In that post, he made a feedback that got the WebmasterWorld forums discussion. Duncan wrote:
What makes SEO unique at the BBC is the editorial slant content producers have to take on it. For instance, almost all search engines incline to rely BBC content (because of the number of inbound links to the website and its constancy over time) and rank it pretty highly so when BBC staff select keywords, we need to be as honest as possible. This is so that we don’t unknowingly exceed other content on the web which may be more meriting of that top place in Google. (This is almost “reverse SEO” if you like!)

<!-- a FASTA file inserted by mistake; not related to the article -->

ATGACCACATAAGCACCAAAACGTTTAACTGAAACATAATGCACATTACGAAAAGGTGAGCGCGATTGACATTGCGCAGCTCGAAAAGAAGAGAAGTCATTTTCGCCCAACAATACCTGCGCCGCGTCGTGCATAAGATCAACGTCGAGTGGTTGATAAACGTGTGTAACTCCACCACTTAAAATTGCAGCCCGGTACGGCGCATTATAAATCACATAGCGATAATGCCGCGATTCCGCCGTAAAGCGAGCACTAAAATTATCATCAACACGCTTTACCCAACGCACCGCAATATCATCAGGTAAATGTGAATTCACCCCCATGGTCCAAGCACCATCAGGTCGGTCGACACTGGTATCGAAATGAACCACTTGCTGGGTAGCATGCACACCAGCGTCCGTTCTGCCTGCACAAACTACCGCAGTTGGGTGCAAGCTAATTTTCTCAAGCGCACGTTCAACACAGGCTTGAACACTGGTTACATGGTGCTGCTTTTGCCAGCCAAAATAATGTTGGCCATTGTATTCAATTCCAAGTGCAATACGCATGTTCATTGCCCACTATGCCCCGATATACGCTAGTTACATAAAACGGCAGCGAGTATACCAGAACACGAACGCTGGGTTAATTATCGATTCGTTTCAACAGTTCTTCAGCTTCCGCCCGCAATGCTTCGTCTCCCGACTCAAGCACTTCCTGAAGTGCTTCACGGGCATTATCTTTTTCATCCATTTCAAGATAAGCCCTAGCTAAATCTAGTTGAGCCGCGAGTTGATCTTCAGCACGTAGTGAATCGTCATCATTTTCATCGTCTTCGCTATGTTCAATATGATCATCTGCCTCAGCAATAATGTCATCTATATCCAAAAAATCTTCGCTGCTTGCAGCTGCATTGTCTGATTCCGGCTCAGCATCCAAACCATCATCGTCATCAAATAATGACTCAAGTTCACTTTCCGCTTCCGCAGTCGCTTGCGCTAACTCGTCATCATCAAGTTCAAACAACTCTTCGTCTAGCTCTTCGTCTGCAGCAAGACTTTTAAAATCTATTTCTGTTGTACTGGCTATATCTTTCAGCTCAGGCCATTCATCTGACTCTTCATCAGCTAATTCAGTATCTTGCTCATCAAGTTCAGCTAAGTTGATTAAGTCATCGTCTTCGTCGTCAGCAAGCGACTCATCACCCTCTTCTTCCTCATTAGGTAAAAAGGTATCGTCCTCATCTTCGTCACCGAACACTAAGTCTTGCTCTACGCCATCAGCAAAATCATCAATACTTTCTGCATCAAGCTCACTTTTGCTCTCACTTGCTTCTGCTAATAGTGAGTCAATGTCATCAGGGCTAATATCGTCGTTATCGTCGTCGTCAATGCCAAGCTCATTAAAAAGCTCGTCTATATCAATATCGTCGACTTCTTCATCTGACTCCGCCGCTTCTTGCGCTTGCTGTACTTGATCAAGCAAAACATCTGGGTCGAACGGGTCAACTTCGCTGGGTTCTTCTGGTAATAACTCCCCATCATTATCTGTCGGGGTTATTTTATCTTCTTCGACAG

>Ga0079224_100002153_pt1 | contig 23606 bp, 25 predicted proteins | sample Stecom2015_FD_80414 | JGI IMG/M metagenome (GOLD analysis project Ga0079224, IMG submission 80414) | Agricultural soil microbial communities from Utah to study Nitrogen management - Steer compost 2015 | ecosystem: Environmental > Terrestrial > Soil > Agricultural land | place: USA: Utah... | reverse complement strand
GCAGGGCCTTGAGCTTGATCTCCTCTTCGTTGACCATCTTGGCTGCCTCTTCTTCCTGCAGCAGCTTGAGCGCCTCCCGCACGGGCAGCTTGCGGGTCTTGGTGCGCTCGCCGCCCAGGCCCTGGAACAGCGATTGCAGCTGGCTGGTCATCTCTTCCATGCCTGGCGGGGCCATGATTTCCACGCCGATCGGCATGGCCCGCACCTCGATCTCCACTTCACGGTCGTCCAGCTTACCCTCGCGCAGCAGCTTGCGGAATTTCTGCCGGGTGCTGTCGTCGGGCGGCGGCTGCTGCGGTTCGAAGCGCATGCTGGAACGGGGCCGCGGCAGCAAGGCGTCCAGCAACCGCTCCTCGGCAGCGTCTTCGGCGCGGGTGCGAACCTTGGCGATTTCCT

Truly, BBC is the only spot that is honest about keyword choice?
Perhaps, we are being a bit defensive on this tale or possibly not?
Why would any site want to rank for a keyword that wasn't really applicable for the content anyway? This kind of traffic is generally worthless, unless you are earning something for ad impressions. And still, these ad impressions that don't send clicks aren't note worthy for the advertiser so that also becomes tough fairly fast.
I frequently try to terminate unwell targeted traffic, and I don't do it for ethical reasons. I do it solely out of self-interest. I think this feedback from the BBC is a bit of spin. Nicely done spin, nevertheless - but it's still spin.